Truckers driving drunk or under the influence of illegal drugs can cause catastrophic crashes. Beginning next year, there will be a new, concrete way to monitor commercial truck drivers who have abused alcohol and/or drugs.
One of the biggest challenges facing the trucking industry today is keeping up with truck driver demand. The online shopping boom has created the need for many more trucks on the road to move purchased goods. More trucks require more truck drivers.
But the rush for trucking companies to hire more truck drivers can be problematic. It can lead to people driving big rigs that shouldn’t, for a variety of reasons. One reason is for a history of driving drunk or using illegal drugs.
The Federal Motor Carrier Safety Administration addressed this issue in 2016. That’s when the agency began developing the Federal Drug and Alcohol Clearinghouse. This is an electronic database that is accessible by motor carriers when they want to hire new truck drivers to their companies.
Database of Truckers with Drug and Alcohol Abuse History
On January 6, 2020, the database will be active and trucking companies will be able to access the information. The information will include commercial truck drivers who have tested previously for abusing alcohol and/or illegal drugs. Truck drivers who have refused drug testing or alcohol testing also will be incorporated.
In addition to documented truckers’ failed drug or alcohol tests, the information will also include whether or not these truckers have completed required the “return-to-duty” process. This applies to truck drivers who have failed drug or alcohol testing and those who refused to be tested.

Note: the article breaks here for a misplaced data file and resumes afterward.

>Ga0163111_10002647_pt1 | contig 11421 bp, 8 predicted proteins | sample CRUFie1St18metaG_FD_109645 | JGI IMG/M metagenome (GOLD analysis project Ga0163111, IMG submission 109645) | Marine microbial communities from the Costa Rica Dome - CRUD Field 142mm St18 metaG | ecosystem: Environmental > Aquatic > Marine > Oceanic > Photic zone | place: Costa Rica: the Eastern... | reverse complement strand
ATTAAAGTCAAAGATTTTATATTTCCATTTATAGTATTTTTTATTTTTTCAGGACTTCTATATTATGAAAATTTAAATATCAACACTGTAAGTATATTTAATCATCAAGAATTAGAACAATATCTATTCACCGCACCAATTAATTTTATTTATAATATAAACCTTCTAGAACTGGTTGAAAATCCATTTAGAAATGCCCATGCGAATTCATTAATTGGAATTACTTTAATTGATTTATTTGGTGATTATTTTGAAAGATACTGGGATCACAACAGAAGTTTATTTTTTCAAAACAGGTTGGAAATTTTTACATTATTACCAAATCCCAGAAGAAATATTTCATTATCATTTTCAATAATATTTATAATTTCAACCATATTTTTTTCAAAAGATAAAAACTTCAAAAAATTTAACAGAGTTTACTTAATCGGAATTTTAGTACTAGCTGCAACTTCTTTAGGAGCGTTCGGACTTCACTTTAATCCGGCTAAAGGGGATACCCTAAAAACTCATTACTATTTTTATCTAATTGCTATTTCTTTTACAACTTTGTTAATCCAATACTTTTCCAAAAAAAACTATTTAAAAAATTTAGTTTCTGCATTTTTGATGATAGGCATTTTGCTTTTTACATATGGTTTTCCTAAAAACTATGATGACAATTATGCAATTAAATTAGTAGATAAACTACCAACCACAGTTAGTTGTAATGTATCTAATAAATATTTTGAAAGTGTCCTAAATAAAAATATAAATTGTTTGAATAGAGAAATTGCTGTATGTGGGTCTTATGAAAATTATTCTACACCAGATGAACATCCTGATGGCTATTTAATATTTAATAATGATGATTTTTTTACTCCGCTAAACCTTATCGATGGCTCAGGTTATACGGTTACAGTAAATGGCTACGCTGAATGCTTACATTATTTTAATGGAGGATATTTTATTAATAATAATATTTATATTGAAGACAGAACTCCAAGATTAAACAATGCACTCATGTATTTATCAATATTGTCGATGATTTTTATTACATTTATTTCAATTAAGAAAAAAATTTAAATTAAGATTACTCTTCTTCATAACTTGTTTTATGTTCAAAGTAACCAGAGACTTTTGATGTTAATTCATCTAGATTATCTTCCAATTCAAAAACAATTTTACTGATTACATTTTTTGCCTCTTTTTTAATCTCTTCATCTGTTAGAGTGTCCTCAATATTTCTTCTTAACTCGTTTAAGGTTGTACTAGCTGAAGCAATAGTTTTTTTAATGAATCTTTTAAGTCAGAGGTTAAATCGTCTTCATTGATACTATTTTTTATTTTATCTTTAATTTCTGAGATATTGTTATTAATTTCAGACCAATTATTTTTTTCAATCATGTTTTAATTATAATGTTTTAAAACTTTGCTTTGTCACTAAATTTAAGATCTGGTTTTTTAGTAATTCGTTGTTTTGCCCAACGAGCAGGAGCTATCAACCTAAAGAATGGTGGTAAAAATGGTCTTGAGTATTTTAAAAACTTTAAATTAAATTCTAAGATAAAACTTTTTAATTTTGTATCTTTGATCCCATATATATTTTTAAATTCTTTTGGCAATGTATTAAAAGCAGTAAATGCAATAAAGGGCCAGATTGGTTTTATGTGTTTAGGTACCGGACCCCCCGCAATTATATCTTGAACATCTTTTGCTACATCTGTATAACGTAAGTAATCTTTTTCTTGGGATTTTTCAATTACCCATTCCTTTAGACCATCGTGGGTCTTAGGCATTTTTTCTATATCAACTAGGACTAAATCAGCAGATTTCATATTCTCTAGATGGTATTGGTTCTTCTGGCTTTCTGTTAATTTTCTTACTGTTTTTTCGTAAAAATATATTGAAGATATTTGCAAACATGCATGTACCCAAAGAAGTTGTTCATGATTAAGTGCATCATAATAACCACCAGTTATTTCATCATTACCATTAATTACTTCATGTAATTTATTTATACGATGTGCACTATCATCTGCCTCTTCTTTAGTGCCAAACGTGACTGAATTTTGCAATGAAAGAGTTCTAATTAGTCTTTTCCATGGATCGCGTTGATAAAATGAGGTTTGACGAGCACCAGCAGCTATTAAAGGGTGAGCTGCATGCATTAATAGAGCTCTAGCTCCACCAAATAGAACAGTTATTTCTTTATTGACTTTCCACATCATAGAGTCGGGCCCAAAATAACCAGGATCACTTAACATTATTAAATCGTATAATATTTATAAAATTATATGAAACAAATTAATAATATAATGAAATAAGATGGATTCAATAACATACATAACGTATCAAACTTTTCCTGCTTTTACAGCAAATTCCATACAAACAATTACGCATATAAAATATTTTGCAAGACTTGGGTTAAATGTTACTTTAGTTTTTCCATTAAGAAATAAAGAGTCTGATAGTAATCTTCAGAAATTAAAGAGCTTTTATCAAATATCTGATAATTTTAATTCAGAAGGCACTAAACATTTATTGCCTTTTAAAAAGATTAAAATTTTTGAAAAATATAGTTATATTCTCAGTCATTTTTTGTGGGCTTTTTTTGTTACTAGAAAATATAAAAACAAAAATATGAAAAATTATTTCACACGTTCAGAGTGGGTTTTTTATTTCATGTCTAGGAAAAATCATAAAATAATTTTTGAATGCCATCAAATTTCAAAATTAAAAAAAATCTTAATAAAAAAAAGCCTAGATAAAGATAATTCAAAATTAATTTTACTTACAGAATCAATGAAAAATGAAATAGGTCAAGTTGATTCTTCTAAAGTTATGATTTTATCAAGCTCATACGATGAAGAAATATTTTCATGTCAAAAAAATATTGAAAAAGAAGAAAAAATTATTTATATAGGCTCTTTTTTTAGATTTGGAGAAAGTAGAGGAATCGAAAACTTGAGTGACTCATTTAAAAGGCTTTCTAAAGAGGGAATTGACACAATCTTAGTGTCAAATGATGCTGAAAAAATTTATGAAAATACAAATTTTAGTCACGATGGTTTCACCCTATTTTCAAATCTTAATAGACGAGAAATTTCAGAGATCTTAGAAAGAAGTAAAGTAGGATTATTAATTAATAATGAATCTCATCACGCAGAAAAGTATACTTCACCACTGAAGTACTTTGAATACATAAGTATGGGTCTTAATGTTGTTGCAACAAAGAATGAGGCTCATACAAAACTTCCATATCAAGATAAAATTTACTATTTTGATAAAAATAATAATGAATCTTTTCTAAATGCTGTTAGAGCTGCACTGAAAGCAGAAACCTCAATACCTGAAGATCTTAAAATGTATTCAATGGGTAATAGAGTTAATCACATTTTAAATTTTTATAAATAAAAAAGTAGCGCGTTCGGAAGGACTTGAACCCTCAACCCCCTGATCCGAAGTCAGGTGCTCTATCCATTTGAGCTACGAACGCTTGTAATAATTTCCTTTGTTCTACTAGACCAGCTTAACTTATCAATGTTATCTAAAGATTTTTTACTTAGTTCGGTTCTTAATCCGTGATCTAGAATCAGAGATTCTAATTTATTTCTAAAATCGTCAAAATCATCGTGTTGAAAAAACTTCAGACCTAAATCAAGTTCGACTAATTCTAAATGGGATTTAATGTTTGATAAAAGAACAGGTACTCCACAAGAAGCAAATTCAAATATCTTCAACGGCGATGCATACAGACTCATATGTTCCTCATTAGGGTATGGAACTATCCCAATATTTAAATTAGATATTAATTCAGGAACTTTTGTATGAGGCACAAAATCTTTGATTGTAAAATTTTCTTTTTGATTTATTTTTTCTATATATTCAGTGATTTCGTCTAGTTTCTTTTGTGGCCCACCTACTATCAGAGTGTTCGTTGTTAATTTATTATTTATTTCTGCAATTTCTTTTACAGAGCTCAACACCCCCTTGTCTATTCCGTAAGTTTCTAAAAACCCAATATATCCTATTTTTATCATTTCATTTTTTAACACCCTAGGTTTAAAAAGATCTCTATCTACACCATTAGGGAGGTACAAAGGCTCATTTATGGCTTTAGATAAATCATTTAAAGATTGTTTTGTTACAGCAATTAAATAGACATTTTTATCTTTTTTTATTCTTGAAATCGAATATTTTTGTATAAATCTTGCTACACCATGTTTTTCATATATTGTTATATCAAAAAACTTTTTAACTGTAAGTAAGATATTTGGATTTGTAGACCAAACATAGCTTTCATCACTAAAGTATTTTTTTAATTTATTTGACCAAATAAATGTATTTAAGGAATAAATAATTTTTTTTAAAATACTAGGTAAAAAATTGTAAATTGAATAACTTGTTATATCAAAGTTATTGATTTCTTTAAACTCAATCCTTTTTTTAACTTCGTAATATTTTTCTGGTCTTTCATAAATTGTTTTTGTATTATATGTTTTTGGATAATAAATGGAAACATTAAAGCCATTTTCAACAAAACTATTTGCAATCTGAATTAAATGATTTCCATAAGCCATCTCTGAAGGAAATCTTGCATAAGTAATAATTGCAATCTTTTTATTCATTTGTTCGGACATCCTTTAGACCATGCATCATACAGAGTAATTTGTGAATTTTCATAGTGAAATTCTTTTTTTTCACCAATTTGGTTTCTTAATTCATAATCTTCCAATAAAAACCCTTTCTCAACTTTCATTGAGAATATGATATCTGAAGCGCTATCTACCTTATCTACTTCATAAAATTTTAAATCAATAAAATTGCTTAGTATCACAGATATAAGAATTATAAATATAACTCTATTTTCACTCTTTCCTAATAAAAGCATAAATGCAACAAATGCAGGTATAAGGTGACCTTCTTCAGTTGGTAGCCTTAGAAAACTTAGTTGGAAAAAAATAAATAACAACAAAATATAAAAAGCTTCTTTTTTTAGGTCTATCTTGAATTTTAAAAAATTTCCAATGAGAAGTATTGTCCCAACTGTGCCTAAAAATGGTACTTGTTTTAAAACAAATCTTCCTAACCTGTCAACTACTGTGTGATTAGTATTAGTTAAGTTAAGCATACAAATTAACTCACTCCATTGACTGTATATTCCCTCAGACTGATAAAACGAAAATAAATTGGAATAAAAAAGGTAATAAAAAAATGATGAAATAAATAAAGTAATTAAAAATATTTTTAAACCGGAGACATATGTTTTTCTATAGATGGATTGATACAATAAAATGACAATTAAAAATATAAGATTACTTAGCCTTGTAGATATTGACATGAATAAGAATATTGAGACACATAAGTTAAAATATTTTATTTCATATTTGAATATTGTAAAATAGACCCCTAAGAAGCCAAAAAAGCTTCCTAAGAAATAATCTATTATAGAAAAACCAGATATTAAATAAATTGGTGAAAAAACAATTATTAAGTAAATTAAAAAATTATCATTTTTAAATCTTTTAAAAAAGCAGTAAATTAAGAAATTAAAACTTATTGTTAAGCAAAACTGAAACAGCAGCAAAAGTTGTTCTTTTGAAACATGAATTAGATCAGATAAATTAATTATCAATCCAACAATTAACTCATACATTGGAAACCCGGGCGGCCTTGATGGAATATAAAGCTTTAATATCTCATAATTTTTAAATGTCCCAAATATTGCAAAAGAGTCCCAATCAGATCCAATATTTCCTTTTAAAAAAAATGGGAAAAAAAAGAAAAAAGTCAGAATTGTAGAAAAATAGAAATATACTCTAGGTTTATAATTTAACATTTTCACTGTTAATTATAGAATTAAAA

Actions that these truckers must take to return to work include completed treatment by substance abuse professionals and clean follow-up test results.
The one caveat is that potential new hires must allow employers to access the federal clearinghouse.
This new clearinghouse will allow companies to monitor that all of these steps have been taken by offending truckers (who have consented). It will also alert companies to truckers who have a drug or alcohol abuse violation in one state yet obtain commercial driver licenses in other states.
Truck Drivers Who Must Be Tested for Alcohol and Drugs
The federal government has specific substance abuse testing requirements for truck drivers. Newly hired truck drivers must be tested for drugs. The specific drugs commercial truckers tested for are:
· Amphetamines and methamphetamines
· Phencyclidine – PCP
Other truckers who may be subject to drug and alcohol testing are:
· Truck drivers involved in fatal accidents
· Truck drivers suspected of being under the influence of illegal drugs or alcohol
Working truck drivers are also subject to random drug and alcohol testing every year.
While the clearinghouse could be a good step to keeping drugged or drunk truck drivers off the road, there is a catch. Truckers are not required to register, even those with history of substance abuse. It’s a voluntary screening tool.
Companies in desperate need for truck drivers may ignore easily identified drug and alcohol use when hiring. They could be considered legally negligent when one of their truckers driving under the influence causes a fatal truck crash.
When truck drivers under the influence carelessly get behind the wheel with a fully loaded rig and kill others, they should be held responsible. Same holds for companies that knowingly overlook safe hiring practices.
If you were seriously injured or had a family member killed in a crash with a commercial truck, speak with a truck accident attorney experienced in bringing trucking companies to account.
The choice of a lawyer is an important decision that should not be based solely on advertisements.
Authored by Gray Ritter Graham, posted in Articles December 2, 2019